Andrea Sarvady, a left-leaning columnist, writes the commentary this week, and Shaunti Feldhahn, a right-leaning columnist, responds.
Good news! Our courts are going after child pornographers with a vengeance, using technology like cell phones and social networking sites to locate and trap these heinous criminals and throw the book at them. The only glitch in this admirable fight for justice? The “scum” appear to be our own kids.
Youthful hormones and high-tech communication have dovetailed as of late, and “sexting” is the result – racy pictures that teens send each other via cell phone. Think this dangerous and vile behavior is part of an edgy subculture? A recent survey by the National Campaign to Prevent Teen and Unplanned Pregnancy claims that 20 percent of our teens are involved in sexting activities.
“It has become appallingly obvious that our technology has exceeded our humanity,” Einstein once said, making me wonder if he saw this one coming.
I’m shocked by how widespread this activity has become and grateful to live in a community filled with adults who are “on it” in a big way, from academic and home life consequences to strict monitoring of teen behavior. Still, I’m more shocked by the way the law has swooped in to label young, impulsive teenagers as child pornographers.
Really? That’s how we fix this? A boy in Texas is arrested on child pornography charges for simply having a racy photo on his phone. A 14-year-old New Jersey girl posts explicit pictures of herself on MySpace and could be forced to register as a sex offender under Megan’s Law.
Even Maureen Kanka, Megan’s mother, is appalled. “This shouldn’t fall under Megan’s Law in any way, shape or form,” the mother of raped and murdered Megan Kanka declared, understanding that the MySpace exhibitionist needs help, not an avalanche of legal restrictions that will ruin her life forever.
Legislators in Vermont are trying to stop the madness, creating a bill that would remove the most serious legal consequences for sexting kids, such as a lifetime on the state’s Internet sex offender registry. Unfortunately, Vermont’s governor is disinclined to support such a bill, feeling that decisions about these charges should be left up to prosecutors.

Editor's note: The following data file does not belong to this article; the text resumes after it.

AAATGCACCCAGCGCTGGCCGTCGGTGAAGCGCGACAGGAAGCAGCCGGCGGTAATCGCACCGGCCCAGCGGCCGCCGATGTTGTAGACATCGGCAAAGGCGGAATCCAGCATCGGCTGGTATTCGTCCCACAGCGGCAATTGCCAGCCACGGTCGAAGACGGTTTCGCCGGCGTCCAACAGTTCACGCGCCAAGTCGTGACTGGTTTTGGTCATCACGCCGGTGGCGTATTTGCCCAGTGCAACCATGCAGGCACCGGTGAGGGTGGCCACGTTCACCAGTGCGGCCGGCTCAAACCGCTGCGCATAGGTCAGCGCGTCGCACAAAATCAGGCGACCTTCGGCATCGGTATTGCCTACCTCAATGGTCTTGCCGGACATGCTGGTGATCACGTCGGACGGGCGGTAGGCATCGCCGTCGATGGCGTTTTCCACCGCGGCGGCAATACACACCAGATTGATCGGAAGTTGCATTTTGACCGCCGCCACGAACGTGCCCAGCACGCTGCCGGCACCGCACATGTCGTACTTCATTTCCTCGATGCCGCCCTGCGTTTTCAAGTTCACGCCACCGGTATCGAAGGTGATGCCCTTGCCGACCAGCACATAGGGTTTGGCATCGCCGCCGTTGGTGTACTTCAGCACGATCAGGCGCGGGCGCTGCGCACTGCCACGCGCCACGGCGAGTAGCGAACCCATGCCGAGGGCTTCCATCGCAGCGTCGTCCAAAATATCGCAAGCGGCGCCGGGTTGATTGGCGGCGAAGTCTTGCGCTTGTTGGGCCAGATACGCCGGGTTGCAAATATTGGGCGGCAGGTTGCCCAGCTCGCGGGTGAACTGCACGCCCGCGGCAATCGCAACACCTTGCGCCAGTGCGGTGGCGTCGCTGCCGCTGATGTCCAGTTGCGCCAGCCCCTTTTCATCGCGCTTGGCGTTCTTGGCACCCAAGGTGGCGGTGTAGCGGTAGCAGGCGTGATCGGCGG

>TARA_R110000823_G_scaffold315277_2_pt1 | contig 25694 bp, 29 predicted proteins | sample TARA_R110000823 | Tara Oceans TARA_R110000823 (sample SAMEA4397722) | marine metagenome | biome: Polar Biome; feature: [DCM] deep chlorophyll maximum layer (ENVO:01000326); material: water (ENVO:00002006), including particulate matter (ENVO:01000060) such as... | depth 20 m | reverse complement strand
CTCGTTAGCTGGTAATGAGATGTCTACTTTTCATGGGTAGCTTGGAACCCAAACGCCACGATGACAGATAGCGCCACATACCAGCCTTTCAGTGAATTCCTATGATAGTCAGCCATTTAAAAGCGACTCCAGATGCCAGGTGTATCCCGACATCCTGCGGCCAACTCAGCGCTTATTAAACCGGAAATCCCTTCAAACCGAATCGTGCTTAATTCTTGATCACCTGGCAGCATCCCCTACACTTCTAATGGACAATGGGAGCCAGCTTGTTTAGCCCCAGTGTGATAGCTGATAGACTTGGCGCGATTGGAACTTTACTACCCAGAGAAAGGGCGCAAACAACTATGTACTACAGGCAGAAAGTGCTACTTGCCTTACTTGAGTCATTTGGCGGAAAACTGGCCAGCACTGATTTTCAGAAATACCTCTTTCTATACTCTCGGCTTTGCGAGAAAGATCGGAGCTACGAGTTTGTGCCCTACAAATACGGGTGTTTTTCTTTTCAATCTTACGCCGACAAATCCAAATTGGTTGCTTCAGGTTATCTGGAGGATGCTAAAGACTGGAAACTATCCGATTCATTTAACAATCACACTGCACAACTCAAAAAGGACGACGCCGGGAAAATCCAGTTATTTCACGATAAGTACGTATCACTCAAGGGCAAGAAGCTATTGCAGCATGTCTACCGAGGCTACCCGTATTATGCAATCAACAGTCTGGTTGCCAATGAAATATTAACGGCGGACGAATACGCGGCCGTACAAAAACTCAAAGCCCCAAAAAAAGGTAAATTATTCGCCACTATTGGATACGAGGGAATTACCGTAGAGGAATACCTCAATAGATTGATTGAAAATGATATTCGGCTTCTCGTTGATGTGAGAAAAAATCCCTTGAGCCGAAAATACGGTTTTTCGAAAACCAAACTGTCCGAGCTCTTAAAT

Either Gov. Jim Douglas hasn’t been reading the same stories I have, or he thinks the best way to deal with tech-crazed, impulsive teens is to brand them child pornographers and sex offenders. Makes me kind of wonder if it’s our legal system that has exceeded our humanity …
Making young teens register as sex offenders is foolish, but decriminalization is not the solution – especially for those who pass along sexual images without consent. Let’s not ignore the most relevant question: Is this new and exploding behavioral trend good, bad or neutral for those involved and for the public at large?
Many must believe it is “neutral” or even trivial, if they prefer no systematic consequences. But it is flat-out wrong and dangerous, often with life-impacting consequences for those involved. Especially for the female subjects who are left with their reputations in tatters and futures in doubt, while the teen male traffickers get off scot-free. As Vicki Courtney, author of “Five Conversations You Must Have With Your Daughter,” wrote in an e-mail to me:
“Girls are often convinced to do this for the guys to get their attention. Then in a breakup situation, the guys often use it against them later. If you legalize sexting, the guys come out as the clear winners. The girls pay.”
One of the main reasons teens do this is that they don’t think it’s a big deal. And how will they ever recognize that it is without systemic consequences? Most of these same kids would never steal a DVD from a store. They may be tempted to, but they know it is wrong and that they’ll be caught and punished. Being 15 years old and stupid is no excuse.
Passing along someone else’s sexual image is far worse than stealing, yet Andrea wants to make being “young” and ” impulsive” a legal free pass.
By contrast, Kari Glemaker, national director for iCare, an initiative of the National Coalition for the Protection of Children and Families, pointed out in a recent interview:
“If you shoplift as a minor, there is still a consequence, just not as big as for an adult. Similarly, my county is looking to define sexting as a misdemeanor, without jail time if there is no other criminal background, possibly with a fine or community service, as well as awareness classes. To say there should be no legal consequence until age 18 is ludicrous.”
Andrea and those other parents agree that sexting is a big deal, but that we shouldn’t treat it as such. I say if we don’t treat it as such, then teenagers will never realize it is a big deal.
Andrea Sarvady (ASarvad@gmail.com) is a writer and educator specializing in counseling, and a married mother of three. Shaunti Feldhahn (firstname.lastname@example.org) is a conservative Christian author and speaker, and married mother of two children. Write to them at Universal Press, 1130 Walnut St., Kansas City, Mo.